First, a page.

I struggle to sleep. I mainly struggle to go to sleep. Sharing a bed with my husband has informed me that some people do not share the same struggles. He goes to sleep in minutes and rarely has a bad night of sleep. I could blame my sleepless nights on the years I spent working the night shift or the years spent with my nights interrupted by babies and toddlers, but I have never been a good sleeper.
To improve my energy during the week, I have been working on strategies to improve my sleep. Some have helped tremendously, and some of the same steps may help you.
No Caffeine After Lunch
This is pretty self-explanatory, but limiting caffeine intake has helped tremendously. On days that I consume caffeine after lunch, I do not sleep well no matter how exhausted I may feel.
While there are prescription sleep aids to try such as Ambien, it is wise to try non-medicated sleep assistance first.
Physicians will likely encourage patients to try over-the-counter sleep aids prior to prescription assistance. One popular over-the-counter sleep aid is melatonin. It usually helps people to go to sleep, but it is often not used to help people stay asleep.
This may be surprising, but limiting sugar can help you have a better night sleep. I discovered this benefit after completing 30 days of a sugar-free Whole 30 diet. During the 30 days of no sugar, my sleep was excellent. On days of significant sugar amounts following the diet, I struggled to sleep at night.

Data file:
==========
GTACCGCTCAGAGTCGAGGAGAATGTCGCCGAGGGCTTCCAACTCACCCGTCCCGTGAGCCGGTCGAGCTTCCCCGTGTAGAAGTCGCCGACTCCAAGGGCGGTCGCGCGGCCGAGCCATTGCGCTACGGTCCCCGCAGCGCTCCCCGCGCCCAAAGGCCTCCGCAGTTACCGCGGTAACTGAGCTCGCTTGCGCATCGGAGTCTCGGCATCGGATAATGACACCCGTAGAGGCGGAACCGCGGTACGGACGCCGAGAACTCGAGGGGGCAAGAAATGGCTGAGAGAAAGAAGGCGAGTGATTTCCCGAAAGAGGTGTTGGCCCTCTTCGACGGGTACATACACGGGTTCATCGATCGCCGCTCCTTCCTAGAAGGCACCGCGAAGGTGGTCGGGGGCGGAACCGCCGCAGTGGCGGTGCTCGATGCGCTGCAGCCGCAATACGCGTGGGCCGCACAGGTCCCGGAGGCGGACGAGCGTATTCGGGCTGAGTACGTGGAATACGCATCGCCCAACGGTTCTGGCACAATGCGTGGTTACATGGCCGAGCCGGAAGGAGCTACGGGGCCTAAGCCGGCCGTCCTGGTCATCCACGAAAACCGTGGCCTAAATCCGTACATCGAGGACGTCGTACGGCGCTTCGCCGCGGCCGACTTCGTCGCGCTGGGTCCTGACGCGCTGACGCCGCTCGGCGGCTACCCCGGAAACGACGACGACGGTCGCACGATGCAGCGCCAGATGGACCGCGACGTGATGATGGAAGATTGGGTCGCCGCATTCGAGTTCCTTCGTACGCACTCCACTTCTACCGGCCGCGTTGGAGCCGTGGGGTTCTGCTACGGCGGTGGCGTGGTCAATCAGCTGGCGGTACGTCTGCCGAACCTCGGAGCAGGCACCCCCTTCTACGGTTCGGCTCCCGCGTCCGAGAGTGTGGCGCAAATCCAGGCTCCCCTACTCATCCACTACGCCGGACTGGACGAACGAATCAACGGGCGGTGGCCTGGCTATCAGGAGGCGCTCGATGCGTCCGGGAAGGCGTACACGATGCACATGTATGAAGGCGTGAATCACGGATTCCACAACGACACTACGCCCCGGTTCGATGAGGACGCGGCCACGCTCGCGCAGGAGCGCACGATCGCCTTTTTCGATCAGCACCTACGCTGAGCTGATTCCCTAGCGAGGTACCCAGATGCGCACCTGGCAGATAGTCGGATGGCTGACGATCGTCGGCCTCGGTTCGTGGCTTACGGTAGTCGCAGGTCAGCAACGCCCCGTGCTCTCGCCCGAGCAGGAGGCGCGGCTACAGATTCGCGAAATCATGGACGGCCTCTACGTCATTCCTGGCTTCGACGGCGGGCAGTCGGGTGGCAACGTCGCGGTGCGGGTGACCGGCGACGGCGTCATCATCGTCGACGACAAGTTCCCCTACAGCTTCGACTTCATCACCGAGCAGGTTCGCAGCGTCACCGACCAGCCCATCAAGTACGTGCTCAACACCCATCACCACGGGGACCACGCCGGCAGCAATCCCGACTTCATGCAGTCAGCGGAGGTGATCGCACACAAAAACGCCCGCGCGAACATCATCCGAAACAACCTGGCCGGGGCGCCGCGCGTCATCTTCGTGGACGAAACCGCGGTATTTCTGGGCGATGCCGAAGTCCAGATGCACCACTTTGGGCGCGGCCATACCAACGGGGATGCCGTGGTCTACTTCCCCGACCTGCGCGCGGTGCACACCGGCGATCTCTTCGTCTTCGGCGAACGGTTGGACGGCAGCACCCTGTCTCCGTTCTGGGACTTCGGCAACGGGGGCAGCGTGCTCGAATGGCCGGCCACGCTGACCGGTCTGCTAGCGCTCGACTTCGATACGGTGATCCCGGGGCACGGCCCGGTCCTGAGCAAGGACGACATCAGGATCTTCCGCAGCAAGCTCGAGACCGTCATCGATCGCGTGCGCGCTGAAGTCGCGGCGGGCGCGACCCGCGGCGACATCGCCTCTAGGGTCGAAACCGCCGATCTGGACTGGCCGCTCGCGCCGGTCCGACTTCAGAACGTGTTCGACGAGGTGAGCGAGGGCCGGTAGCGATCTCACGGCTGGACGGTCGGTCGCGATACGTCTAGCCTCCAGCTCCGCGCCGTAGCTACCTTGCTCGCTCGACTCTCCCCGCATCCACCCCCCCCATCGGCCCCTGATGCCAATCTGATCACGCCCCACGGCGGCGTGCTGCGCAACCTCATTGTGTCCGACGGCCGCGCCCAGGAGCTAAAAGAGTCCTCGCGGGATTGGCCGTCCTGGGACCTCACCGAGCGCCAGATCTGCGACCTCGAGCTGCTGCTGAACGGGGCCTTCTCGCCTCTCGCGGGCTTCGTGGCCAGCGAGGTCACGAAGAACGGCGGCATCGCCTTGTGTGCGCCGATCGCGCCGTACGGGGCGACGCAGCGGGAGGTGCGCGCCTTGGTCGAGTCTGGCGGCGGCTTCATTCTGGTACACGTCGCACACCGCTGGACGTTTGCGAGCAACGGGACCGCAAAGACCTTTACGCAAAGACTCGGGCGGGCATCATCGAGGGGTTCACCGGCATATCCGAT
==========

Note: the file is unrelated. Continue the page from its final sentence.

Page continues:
To read about one writer’s experience with the Whole 30, click here.
My mom gifted me with a weighted blanket for Christmas. The blanket contains 25 pounds worth of miniature weights spaced evenly throughout the blanket. At first, the blanket did not help because it felt too heavy. After trying it only on my legs a few nights, I slowly got used to the weight. Now, I cover almost all the way up with it, and I sleep hard with the blanket.
Limit electronics before bed
We are guilty of lying in bed scrolling through articles, Instagram and Facebook as we are trying to go to sleep. Studies have indicated that the light emitted by smartphones, tablets and computers can make it difficult to go to bed. I have found it helps to limit temptation if I plug my phone in the bathroom prior to bed. With my phone in a nearby room, it also forces me to get up out of bed when my alarm goes off.
When I exercise on a routine basis, my body and brain are so worn out, that I cannot help but fall asleep. In addition, routine exercise helps to limit my anxiety which helps me to fall asleep faster at night.